Indeed I am well aware of my current situation, sharing with caution in this letter a few items of information that I was privy to only by virtue of my position as the Director and Curator of the National Gallery for seventeen years, a position which, despite an acknowledged work record of establishing high professional standards, often in challenged circumstances, in presenting a steady output of public exhibitions, other events and projects, seems to have earned me only the right to be referred to, for some time now, as the ‘then’ or the ‘former’ Curator, a subject about which, in fact, I can  say no more in the public domain.

Indeed institutions like the National Gallery, Castellani House, have promoted both the practice and the appreciation of the arts, through a wide-ranging programme of events and projects, achieved only by relentless hard work, constancy of purpose and fidelity to the most numerous and smallest of details, requiring stamina and perseverance to meet these responsibilities over many years.

There should be no flippancy or cynicism therefore, let alone spite and vindictiveness, or petty one upmanship, surrounding such institutions or their issues. Art and culture is serious business.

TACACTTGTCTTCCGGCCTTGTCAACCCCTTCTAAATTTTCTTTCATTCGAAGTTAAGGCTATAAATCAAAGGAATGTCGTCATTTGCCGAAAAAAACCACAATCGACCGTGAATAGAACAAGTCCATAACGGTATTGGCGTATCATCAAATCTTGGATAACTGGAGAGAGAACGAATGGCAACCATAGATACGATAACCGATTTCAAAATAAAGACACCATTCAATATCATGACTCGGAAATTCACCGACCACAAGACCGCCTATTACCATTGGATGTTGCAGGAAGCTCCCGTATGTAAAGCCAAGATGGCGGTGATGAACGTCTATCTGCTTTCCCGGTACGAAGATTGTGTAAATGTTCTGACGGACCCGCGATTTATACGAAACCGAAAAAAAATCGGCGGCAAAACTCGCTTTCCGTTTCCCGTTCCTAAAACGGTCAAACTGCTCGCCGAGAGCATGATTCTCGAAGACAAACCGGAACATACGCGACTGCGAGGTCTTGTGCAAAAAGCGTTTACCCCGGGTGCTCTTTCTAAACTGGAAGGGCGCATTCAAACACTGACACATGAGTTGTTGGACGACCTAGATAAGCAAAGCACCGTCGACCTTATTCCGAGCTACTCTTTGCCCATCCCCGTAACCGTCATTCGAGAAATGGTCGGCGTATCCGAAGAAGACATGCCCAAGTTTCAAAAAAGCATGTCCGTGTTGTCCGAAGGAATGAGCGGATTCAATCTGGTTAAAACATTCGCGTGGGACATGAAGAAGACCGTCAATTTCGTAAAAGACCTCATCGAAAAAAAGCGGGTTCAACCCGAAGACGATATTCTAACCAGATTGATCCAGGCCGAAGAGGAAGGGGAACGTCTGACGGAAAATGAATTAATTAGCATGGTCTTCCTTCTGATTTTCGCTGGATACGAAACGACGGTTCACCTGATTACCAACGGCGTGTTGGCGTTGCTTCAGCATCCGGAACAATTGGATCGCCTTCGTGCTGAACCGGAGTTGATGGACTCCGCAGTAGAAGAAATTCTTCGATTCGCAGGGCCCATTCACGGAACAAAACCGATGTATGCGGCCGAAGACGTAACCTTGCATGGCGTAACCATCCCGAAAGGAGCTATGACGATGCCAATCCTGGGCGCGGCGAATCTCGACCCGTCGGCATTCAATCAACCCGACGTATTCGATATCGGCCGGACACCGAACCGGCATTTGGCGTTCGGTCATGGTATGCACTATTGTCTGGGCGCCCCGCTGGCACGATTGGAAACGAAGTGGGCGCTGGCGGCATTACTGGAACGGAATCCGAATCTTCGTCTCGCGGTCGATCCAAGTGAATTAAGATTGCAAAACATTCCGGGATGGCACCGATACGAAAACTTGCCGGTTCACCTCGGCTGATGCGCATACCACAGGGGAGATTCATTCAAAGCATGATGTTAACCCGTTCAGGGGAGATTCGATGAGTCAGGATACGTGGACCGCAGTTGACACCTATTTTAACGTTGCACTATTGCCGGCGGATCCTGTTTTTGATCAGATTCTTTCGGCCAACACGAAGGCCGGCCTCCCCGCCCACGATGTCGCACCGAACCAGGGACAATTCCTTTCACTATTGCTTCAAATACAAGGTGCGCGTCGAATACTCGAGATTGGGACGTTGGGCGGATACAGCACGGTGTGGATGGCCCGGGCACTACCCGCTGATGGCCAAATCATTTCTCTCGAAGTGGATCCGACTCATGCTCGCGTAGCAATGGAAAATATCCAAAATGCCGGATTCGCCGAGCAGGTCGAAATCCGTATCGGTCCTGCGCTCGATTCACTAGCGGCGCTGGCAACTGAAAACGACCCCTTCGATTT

It is not shiny frippery, to be put on quickly, like decoration, to impress, or tossed aside as quickly, when we are done with it, until the next time it is needed.

Institutions and their projects, in other words, need to be managed with courage, clarity of thinking, a serious grasp, by all concerned, of the challenges always ahead, and utter transparency and accountability. But it is only when dishonesty, hypocrisy and sycophancy do not rule the day, and wrongdoing is not indulged, accommodated and rewarded, whether in art and culture, or in any other area of national life; when instead there is at least honour and integrity of purpose and action, good faith and hard work, and no fear in defending the work being done ‒ not for narrow self-interest, but for the larger idea or cause, whether it be national institution, citizenry, or country ‒ only then can we talk about ‘[our] appreciation of the arts and culture’. Because only then shall there be in place an enhancement of our wider society and the way it functions, for the benefit and the quality of life of all the communities in our country, in all of their manifestations. The arts and culture cannot exist in a vacuum.